Details about a zero-day vulnerbility impacting the Android mobile operating system have been published online, yesterday, September 4.
The vulnerability resides in how the Video for Linux (V4L2) driver that’s included with the Android OS handles input data.
Feeding the driver malicious input can allow an attacker to elevate their access from a lowly user to root access.
The good news is that this vulnerability — categorized as a privilege escalation issue — can’t be exploited remotely. Attackers need local access, meaning they need to plant malicious code on the device beforehand.
This zero-day can’t be used to break into users’ phones, but it can be used to make hacks much worse, by allowing attackers to take full control of a device, post the initial infection.
Zero-day can be easily weaponized
One scenario where this zero-day can come in handy is when malware authors bundle it within malicious apps they distribute via the official Play Store or through third-party app stores.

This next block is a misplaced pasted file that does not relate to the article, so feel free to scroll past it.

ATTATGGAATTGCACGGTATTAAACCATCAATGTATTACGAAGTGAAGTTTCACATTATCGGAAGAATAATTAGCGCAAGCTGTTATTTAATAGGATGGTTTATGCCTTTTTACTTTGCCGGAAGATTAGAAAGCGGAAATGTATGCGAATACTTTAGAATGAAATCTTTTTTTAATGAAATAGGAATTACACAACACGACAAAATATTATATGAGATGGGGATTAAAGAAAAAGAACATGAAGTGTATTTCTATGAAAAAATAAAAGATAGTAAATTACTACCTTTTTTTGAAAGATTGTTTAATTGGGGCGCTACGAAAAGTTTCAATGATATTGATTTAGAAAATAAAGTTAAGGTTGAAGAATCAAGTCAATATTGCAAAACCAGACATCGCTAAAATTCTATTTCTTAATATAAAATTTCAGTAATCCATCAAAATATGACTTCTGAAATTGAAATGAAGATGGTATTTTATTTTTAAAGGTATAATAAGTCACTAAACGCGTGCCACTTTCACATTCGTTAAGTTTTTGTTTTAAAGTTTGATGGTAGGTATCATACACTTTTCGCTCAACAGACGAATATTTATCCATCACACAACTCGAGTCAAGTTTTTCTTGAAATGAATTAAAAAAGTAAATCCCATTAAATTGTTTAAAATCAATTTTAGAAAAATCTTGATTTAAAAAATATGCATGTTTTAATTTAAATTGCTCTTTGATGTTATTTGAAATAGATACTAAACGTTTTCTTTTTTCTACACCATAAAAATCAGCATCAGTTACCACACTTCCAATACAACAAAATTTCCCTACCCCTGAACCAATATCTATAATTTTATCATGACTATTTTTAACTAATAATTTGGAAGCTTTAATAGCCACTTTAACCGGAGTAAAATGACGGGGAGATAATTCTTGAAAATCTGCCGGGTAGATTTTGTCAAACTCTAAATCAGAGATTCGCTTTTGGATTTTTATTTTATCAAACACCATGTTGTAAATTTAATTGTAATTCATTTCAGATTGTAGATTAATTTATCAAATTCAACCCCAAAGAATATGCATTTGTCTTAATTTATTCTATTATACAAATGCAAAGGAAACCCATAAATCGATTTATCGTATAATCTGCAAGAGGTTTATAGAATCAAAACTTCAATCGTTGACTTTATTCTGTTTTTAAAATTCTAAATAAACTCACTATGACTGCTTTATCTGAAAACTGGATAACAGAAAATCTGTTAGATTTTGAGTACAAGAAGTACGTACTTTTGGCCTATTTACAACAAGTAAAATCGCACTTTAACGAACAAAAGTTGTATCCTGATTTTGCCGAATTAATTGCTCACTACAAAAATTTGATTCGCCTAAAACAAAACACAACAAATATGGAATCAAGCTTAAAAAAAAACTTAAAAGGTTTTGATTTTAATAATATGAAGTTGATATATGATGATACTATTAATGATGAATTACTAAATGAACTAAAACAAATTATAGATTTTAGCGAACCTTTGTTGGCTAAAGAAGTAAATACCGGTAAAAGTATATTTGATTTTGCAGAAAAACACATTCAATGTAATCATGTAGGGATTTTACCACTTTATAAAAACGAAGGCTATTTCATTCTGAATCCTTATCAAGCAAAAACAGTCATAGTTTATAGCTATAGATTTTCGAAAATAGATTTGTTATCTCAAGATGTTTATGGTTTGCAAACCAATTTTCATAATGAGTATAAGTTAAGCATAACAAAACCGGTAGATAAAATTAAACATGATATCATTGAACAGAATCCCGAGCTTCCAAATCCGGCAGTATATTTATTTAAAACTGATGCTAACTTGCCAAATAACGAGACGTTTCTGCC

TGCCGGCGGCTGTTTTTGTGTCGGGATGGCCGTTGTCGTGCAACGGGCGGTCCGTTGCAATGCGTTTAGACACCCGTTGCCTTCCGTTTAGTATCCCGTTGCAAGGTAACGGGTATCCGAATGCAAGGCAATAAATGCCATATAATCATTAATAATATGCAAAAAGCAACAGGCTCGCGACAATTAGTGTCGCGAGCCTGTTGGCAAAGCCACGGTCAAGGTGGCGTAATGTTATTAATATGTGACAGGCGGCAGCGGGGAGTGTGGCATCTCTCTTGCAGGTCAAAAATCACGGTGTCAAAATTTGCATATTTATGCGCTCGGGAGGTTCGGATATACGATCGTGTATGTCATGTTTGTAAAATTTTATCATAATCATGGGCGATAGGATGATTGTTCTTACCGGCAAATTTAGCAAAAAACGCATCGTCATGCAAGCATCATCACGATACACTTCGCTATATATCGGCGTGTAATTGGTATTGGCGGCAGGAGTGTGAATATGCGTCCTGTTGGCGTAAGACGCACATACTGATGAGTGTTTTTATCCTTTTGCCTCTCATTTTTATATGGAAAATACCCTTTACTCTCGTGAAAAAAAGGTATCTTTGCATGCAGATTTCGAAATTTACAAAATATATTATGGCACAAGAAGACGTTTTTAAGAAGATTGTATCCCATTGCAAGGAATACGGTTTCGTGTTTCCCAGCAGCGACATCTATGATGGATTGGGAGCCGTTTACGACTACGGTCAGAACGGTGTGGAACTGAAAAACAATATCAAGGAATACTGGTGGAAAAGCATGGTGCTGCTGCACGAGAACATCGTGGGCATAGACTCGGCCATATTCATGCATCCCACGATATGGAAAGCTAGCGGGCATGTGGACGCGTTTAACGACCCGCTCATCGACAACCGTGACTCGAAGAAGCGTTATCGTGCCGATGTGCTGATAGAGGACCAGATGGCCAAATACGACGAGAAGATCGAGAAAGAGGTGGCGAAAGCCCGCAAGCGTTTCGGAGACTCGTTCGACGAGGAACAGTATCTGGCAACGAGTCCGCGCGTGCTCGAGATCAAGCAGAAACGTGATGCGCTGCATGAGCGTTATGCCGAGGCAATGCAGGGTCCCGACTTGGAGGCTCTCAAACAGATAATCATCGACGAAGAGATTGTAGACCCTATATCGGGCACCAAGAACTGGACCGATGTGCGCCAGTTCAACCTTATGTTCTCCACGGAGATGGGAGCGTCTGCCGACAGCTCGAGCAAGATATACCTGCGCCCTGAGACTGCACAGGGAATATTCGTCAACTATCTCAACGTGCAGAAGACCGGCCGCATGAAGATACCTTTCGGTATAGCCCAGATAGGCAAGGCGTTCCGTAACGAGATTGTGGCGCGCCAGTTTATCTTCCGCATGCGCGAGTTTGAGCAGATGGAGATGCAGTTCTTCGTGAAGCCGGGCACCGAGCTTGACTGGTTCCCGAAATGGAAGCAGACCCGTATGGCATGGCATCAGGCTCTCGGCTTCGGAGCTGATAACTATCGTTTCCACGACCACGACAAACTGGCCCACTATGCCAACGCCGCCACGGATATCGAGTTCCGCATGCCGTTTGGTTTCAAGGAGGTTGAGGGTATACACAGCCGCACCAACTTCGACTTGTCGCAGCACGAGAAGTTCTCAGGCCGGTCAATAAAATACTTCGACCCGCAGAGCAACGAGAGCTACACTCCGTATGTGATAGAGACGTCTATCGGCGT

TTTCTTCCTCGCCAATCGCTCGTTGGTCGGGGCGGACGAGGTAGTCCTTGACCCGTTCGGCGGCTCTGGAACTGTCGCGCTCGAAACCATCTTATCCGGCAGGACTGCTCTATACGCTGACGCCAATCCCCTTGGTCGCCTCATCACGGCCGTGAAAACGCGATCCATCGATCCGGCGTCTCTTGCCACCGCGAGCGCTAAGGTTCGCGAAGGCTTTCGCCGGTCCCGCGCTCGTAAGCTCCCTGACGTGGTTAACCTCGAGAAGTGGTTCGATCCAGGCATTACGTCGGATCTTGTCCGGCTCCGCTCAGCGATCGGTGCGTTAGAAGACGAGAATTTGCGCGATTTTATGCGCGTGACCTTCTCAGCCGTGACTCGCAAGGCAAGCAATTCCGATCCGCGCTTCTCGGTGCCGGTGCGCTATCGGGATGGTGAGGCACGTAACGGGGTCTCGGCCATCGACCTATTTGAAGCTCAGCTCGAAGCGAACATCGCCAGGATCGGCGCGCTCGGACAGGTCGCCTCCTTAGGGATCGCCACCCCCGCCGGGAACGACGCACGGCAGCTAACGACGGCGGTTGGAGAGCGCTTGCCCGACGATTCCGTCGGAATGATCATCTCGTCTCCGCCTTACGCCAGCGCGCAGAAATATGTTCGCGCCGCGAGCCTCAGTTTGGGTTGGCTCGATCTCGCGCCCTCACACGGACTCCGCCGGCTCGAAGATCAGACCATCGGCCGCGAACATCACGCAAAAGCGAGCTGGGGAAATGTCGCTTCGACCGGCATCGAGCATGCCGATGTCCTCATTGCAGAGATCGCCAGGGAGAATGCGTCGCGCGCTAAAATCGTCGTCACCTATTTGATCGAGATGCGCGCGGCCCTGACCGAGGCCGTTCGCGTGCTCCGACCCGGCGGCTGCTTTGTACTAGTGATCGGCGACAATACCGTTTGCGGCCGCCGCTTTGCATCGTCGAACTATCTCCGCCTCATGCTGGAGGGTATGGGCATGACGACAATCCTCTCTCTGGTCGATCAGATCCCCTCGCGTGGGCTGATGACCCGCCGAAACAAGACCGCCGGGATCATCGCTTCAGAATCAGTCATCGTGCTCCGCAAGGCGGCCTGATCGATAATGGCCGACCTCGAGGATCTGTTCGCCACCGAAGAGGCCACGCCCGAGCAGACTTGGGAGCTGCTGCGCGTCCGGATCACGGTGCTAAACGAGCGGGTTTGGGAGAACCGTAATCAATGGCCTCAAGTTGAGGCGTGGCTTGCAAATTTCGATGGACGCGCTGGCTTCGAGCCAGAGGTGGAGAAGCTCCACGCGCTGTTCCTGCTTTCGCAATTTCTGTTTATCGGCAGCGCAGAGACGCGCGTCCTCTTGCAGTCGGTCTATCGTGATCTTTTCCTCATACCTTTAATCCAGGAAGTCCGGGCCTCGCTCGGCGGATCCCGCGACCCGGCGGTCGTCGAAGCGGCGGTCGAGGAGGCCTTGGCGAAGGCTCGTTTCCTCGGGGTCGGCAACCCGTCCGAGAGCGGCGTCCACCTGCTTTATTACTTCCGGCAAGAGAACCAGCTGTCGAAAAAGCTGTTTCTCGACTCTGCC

After the user installs one of these malicious apps, the zero-day can grant the malicious app root access, and the app can then carry out any operations it wants — stealing user data, downloading other apps, etc..
This is how all privilege escalation bugs are normally used on Android devices.
Some security experts might play down the importance of this zero-day — which hasn’t received a CVE number yet — but privilege escalation vulnerabilities are very easy to weaponize on the Android ecosystem, unlike on most other operating systems, where they’re not considered a priority.
For example, nowadays, many malicious Android apps come bundled with the Dirty COW privilege escalation exploit that lets the apps gain root access on older Android smartphones.
Android devs were notified, but failed to deliver a patch
However, despite a history of malicious apps abusing privilege escalation bugs to gain root access, the maintainers of the Android Open Source Project (AOSP) have not patched this one.
They had all the time in the world, since the issue was first reported to AOSP back in March this year, after being discovered by two Trend Micro security researchers. In spite of acknowleding the bug report and promising a patch, the fix never came.
Yesterday, Trend Micro researchers went public with their findings after Google published the September 2019 Android Security Bulletin, which didn’t include a fix for their bug.
For the moment, there’s no easy solution to prevent malicious apps from exploiting this issue.